By Sylvester Baffoe, M&E Officer, UNICEF Ghana

Challenges faced by children and their families have rapidly evolved due to urbanization, climate change, lack of employment opportunities, broken education systems, increased disparities, and digital divides. New problem-solving approaches are essential to address these challenges.

In Ghana, as in many other countries, local innovative problem-solvers are developing solutions to improve the lives of children. What they need now is the support to take their solutions to scale. To address this need and also support the local innovation ecosystem more holistically, UNICEF Ghana partnered with Reach for Change foundation and the European Union to establish the “I imagine Ghana” an innovation incubator programme in 2015.

The primary goal of “I imagine Ghana” is to support local social innovators, and bring their ideas to life through financial support from UNICEF and the EU and business coaching and mentoring assistance provided by Reach for Change and their affiliated network of experts.

Out of the over 200 applications received from local innovators across all UNICEF programme areas: Child Protection; Health & Nutrition; Water Sanitation and Hygiene; and Voice and Youth Participation, 7 innovators were chosen to be part of the incubator programme for a year.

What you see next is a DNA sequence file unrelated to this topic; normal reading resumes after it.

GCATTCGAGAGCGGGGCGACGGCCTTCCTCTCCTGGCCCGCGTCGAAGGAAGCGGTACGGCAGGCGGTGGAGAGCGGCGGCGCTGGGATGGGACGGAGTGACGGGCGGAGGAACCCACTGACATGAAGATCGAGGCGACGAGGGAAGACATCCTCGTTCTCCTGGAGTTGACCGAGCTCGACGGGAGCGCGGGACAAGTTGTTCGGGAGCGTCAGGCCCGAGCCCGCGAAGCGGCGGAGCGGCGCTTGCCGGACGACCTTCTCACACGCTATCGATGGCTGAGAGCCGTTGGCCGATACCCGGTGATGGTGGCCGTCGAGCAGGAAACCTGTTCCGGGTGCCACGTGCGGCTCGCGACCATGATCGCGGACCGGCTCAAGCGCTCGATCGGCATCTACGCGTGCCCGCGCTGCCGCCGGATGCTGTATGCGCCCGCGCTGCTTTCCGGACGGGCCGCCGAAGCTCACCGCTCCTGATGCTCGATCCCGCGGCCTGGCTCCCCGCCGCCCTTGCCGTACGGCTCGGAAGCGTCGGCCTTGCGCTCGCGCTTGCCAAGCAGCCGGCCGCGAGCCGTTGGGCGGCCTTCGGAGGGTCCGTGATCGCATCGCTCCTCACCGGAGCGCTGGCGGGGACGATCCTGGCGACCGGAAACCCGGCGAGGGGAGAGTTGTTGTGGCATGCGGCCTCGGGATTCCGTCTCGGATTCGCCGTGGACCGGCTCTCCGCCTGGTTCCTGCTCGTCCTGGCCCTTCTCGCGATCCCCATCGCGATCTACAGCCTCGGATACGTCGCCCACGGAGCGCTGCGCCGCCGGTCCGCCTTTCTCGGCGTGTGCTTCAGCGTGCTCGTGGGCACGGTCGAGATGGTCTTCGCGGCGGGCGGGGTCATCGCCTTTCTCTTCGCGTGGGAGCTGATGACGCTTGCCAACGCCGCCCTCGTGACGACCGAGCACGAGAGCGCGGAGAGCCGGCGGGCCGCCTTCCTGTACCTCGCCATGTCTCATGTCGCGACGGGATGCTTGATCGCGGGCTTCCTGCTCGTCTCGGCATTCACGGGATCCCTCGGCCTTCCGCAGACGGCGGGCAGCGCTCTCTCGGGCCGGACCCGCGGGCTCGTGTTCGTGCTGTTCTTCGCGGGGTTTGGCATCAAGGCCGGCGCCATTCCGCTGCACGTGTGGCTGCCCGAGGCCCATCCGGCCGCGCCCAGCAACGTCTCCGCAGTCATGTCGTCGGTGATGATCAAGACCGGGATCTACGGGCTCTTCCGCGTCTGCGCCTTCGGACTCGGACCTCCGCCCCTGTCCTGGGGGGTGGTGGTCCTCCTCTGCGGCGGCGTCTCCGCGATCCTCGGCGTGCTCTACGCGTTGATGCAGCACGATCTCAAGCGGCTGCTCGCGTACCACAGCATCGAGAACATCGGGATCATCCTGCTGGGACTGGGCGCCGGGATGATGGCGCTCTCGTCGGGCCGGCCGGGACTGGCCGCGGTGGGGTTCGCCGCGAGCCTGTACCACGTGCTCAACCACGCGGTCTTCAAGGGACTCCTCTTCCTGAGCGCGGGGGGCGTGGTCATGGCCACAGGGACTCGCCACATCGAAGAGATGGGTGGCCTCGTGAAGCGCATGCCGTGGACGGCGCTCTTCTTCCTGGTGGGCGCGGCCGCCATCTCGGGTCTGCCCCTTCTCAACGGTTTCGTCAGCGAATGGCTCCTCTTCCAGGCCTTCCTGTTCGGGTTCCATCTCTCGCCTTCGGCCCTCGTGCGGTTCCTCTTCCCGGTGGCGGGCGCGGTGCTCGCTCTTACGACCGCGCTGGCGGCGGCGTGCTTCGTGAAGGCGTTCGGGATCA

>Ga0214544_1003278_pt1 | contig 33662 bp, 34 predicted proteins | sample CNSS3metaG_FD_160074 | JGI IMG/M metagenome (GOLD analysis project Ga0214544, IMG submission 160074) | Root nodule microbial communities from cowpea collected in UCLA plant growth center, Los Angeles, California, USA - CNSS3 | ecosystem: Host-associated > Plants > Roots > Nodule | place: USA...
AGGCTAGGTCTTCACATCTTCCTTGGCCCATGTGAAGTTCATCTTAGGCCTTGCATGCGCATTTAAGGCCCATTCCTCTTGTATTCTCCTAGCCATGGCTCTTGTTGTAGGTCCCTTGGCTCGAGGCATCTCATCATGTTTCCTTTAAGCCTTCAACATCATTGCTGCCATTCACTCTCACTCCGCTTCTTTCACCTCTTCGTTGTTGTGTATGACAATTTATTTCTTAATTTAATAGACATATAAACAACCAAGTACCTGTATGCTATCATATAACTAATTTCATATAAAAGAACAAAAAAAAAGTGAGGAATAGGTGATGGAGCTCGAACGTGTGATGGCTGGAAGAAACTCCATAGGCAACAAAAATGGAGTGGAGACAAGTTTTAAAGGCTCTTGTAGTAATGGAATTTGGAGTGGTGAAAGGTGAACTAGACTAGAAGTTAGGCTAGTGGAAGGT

Financial grant of up to USD 8,201.00 (depending on need), and mentoring and coaching support were provided to each of the 7 selected innovators that participated in the incubator programme.

By the end of the 1-year incubator programme, these 7 innovators have showcased remarkable achievements. Meet these innovative game-changers and problem-solvers here today:

Linda Ansong thinks that if children receive a better curriculum for science, technology, engineering and mathematics (STEM) education, they would have more chances to succeed in adult life. Her goal is to open a centre where children will be taught ICT and STEM in a fun and practical way. Through “I imagine Ghana”, she in partnership with other organizations, has trained around 300 young school girls on how to code and formed STEM clubs in two urban poor schools.

Bernice Dapaah’s goal is to address teenage girls’ challenges relating to menstrual hygiene this she believes will also help them not shy away from attending classes in school. Through her business, she plans to set up small manufacturing plants that produce, using a technique piloted in Kenya, sanitary pads made with local materials. Although Bernice is still on a quest to establish a manufacturing plant to produce re-usable sanitary pads, she was able to provide education on personal and menstrual hygiene in rural schools – reaching about 5,000 girls.

Cordie Aziz is passionate about environmental education, and believes that a cleaner and healthier Ghana is possible if we engage with children. Her goal is to open a centre that will provide a safe and stimulating space for underprivileged children. This space will equip children with knowledge around environmental protection, sanitation, and creative use of recycled materials. Through “I imagine Ghana” she was able to hold Environmental Seminar for a total of about 310 children from two slum schools in Accra.